The Citizen Participation Program in Birmingham has continued to evolve over the last three decades to suit the changing needs of the City and its residents. However, it remains structurally similar to the program model that won approval in the 1970s. There are 99 recognized neighborhoods in the system, up from 85 at the program’s start. The average neighborhood population is 2,740, but this ranges from 180 to 8,200 depending on the area. These neighborhoods are grouped into 23 Communities, which represent 2 to 6 neighborhoods each. One representative from each of the 23 Communities serves on the Citizens Advisory Board (see figure on next page). This board advises city officials on important decisions and delivers information to the Communities.
The Birmingham Citizen Participation Plan includes certain regulations and operating procedures for neighborhood associations, communities, and higher structures within the system. These regulations supersede Citizen Advisory Board, Community, or Neighborhood bylaws. These regulations include a mandate for formal review of the Citizen Participation structure and process every two years. Amendments to the system have been made following this review process three times since the beginning of the program. Additionally, the operating procedures outline the criteria for voting membership within the participation structure; voting membership in the neighborhood associations is open to any resident 16 years of age or older.
In acknowledgment of the fact that geographic neighborhoods may have difficulty representing all city stakeholders, the Birmingham Citizen Participation Program also calls for the inclusion of Neighborhood Advisory Groups, which would represent local organizations or other underrepresented groups and advise Neighborhood Association leadership. However, implementation of these groups has had only limited success thus far. The Birmingham Citizen Participation system is staffed by Community Resources Officers who work out of City Hall in the Mayor’s Office of Citizen Assistance. There are currently six such officers in Birmingham. Funding for these officers and all other aspects of the Citizen Participation program came primarily from Community Development Block Grants until 1987. Since then, the participation system has been included in the city’s regular budget with only a few small changes made to the program to reduce costs.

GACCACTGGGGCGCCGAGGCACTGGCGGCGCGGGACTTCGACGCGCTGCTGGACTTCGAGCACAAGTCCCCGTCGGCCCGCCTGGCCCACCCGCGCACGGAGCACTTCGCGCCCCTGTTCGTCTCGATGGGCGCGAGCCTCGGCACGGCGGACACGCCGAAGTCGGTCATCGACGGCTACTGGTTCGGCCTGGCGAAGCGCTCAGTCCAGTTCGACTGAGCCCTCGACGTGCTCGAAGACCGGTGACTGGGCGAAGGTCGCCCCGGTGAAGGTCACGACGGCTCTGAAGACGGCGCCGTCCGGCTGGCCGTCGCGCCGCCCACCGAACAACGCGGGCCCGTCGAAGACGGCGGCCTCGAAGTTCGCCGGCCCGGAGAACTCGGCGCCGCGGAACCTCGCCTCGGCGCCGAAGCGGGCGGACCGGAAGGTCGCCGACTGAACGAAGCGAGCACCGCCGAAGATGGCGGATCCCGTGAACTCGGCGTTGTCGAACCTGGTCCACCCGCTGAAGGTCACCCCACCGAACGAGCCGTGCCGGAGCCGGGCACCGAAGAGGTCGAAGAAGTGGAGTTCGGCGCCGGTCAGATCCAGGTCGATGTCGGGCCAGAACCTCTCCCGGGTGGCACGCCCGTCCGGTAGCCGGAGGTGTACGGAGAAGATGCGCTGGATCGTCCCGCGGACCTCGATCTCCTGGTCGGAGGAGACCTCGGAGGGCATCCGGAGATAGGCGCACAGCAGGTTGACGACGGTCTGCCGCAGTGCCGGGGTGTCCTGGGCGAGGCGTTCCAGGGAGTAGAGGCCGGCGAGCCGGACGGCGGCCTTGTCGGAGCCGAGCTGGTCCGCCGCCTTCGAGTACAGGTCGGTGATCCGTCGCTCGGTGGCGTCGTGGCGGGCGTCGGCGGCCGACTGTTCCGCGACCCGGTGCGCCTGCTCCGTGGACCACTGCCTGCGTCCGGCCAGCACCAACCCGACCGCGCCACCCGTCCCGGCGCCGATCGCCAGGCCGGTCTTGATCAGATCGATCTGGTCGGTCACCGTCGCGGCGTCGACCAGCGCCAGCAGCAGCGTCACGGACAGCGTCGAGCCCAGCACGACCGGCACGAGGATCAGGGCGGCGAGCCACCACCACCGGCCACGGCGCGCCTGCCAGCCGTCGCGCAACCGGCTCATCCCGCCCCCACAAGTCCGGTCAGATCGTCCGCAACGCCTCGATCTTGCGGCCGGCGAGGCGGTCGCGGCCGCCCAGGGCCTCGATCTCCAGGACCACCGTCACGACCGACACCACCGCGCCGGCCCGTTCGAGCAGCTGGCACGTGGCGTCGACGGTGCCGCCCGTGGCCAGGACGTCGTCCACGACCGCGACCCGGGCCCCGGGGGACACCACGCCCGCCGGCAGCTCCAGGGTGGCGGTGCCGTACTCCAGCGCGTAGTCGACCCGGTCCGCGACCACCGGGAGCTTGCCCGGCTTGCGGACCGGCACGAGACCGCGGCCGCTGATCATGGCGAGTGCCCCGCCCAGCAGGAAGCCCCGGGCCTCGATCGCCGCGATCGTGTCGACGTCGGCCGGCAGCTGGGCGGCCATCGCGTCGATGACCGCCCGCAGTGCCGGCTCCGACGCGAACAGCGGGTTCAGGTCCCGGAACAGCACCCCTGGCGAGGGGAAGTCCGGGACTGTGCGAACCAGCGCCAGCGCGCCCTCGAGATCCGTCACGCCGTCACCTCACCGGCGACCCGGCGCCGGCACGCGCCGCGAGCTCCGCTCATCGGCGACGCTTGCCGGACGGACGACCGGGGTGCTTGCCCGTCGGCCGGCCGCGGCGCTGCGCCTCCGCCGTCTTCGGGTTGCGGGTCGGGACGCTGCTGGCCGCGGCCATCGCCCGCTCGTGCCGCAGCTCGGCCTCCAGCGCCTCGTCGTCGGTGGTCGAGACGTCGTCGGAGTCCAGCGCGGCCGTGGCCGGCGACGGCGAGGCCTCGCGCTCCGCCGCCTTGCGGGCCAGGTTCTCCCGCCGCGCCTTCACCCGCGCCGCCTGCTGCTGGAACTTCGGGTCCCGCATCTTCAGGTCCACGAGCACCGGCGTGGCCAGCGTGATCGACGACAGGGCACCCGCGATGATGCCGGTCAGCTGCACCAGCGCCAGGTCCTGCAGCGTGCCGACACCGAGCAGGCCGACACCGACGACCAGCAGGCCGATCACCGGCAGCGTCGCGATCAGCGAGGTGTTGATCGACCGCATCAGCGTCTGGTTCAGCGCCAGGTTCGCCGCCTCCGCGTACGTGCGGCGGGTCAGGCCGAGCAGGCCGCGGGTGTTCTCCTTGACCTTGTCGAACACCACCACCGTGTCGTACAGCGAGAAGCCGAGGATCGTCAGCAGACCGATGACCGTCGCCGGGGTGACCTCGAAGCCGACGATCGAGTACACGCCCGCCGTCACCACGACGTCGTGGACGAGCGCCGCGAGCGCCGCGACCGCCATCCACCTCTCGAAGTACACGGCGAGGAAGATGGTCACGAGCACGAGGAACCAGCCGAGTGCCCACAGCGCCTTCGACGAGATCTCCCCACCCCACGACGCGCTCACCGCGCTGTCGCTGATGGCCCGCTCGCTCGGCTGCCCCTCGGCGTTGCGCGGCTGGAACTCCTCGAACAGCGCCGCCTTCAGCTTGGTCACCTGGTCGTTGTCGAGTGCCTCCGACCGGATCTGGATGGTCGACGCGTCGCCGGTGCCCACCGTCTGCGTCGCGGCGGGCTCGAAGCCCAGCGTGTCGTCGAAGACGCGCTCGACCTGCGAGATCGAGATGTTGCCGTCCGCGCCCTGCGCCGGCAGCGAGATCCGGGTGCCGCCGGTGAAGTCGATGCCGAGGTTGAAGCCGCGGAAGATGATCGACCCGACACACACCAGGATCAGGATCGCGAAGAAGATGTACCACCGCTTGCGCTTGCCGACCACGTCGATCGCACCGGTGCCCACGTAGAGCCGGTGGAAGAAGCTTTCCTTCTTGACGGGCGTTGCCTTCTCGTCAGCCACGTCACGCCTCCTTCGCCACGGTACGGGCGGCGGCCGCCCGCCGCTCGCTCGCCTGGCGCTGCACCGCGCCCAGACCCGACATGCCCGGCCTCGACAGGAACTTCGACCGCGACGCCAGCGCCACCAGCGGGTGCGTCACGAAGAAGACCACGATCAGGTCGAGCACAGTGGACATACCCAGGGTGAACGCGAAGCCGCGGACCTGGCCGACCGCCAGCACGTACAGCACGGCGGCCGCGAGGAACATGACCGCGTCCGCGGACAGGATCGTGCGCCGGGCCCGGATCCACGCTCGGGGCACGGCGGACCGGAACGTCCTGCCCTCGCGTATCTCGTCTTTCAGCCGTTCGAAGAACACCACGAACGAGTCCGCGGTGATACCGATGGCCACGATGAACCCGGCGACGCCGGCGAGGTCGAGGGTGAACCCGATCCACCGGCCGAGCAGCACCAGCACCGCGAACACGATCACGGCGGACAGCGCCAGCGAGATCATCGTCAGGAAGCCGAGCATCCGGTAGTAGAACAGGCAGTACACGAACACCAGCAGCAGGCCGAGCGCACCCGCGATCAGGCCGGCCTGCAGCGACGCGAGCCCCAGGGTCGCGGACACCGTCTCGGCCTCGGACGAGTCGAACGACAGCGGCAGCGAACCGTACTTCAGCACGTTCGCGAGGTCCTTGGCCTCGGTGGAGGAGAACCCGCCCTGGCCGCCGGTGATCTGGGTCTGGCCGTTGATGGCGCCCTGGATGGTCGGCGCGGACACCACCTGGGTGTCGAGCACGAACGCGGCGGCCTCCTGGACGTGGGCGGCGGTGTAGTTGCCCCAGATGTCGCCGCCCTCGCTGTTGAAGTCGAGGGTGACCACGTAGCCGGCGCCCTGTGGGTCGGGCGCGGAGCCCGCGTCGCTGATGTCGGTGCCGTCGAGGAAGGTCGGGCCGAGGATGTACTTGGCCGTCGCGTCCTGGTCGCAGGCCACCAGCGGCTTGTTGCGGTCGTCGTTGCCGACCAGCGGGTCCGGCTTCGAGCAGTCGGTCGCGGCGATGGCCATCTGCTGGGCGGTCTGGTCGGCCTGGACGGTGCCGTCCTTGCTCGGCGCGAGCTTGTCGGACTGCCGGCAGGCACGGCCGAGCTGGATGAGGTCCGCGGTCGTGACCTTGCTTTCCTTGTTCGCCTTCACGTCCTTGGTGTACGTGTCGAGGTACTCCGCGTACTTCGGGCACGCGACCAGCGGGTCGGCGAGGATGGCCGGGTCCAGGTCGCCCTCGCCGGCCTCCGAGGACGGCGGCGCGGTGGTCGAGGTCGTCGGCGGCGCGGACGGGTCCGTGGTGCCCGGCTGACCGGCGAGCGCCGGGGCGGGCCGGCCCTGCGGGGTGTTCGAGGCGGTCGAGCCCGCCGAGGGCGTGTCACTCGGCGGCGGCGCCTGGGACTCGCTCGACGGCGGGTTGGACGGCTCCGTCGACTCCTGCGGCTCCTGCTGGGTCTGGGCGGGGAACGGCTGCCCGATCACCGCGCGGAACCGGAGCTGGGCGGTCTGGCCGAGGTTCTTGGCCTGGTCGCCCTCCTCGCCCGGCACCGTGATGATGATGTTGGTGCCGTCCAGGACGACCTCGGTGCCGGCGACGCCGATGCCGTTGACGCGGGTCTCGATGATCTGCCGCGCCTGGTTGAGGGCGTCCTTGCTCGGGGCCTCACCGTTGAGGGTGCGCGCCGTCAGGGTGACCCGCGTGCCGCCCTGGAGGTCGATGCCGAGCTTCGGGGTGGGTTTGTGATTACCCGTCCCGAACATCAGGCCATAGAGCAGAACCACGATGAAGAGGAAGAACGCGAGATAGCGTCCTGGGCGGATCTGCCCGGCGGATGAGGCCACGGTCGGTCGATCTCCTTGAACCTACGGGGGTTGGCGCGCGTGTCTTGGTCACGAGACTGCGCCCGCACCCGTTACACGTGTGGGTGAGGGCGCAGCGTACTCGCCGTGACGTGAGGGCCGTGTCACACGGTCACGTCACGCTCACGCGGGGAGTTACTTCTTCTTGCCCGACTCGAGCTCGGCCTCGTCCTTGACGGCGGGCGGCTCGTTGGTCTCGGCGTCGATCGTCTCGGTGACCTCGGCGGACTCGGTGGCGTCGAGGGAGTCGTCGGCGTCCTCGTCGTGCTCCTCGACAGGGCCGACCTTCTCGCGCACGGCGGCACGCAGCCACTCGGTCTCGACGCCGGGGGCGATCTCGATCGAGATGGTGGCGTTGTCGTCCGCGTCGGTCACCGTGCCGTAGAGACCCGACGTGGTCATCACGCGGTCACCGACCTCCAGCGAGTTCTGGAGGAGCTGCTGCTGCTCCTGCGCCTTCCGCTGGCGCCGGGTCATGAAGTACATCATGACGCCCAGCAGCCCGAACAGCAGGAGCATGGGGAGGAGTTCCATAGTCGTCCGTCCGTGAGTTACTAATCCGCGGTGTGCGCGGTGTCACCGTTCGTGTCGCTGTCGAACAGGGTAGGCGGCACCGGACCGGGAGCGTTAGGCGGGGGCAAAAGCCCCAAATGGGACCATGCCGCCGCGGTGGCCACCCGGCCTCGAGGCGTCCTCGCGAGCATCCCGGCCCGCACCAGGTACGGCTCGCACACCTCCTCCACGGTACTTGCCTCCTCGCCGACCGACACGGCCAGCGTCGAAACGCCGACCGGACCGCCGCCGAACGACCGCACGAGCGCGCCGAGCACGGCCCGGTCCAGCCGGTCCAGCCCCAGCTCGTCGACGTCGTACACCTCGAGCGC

Figure: Structure of Birmingham’s Citizen Participation Program
The real success of Birmingham’s Citizen Participation Program is the programming and access it provides to its citizens. While the Birmingham CPP does not typically provide direct funding to Neighborhood Associations, it does allocate money for special projects in neighborhoods based on citizen input and neighborhood programs. Some of the benefits the Birmingham Citizen Participation Program offers to citizens are:
- Training to neighborhood leaders,
- Gathering citizen input on city wide decisions,
- Neighborhood needs assessment surveys,
- Monthly information packets and meeting notice updates from Community Resources Division to all households,
- Early warning of zoning and land use decisions.
The Birmingham Citizen Participation Program is considered a major urban and Civil Rights success story. Given early warning of zoning and land use decisions, residents from all backgrounds in Birmingham have shown greater interest and taken a more active role in the process. Additionally, developers recognize the role of citizens in the planning process and the benefits of contacting the appropriate neighborhood associations about development plans before going to the city for permits.
Perhaps the most significant product of the Citizen Participation Program in Birmingham is the positive impact on the communities’ identities. Many neighborhoods have utilized the participation structure to organize local projects and cultural events. The Citizen Participation structure has provided residents with the opportunity to improve their own communities and to rely less on government assistance. Beyond that, the participation system has allowed Birmingham residents to see themselves as an integral part of a cohesive, effective system of city government. This is truly an accomplishment for any city, but even more so for one with such divisive roots as Birmingham. Cities with fledgling Citizen Participation Programs can benefit from the lessons learned by Birmingham over the last several decades. While the Birmingham model has influenced programs from all over the country, these lessons are particularly useful for a city like New Orleans that shares some of its cultural history and social justice struggles with this historic city. Birmingham’s Citizen Participation Program offers over 30 years experience and knowledge from which the citizens of New Orleans may pull in order to create the strong, equitable system they deserve.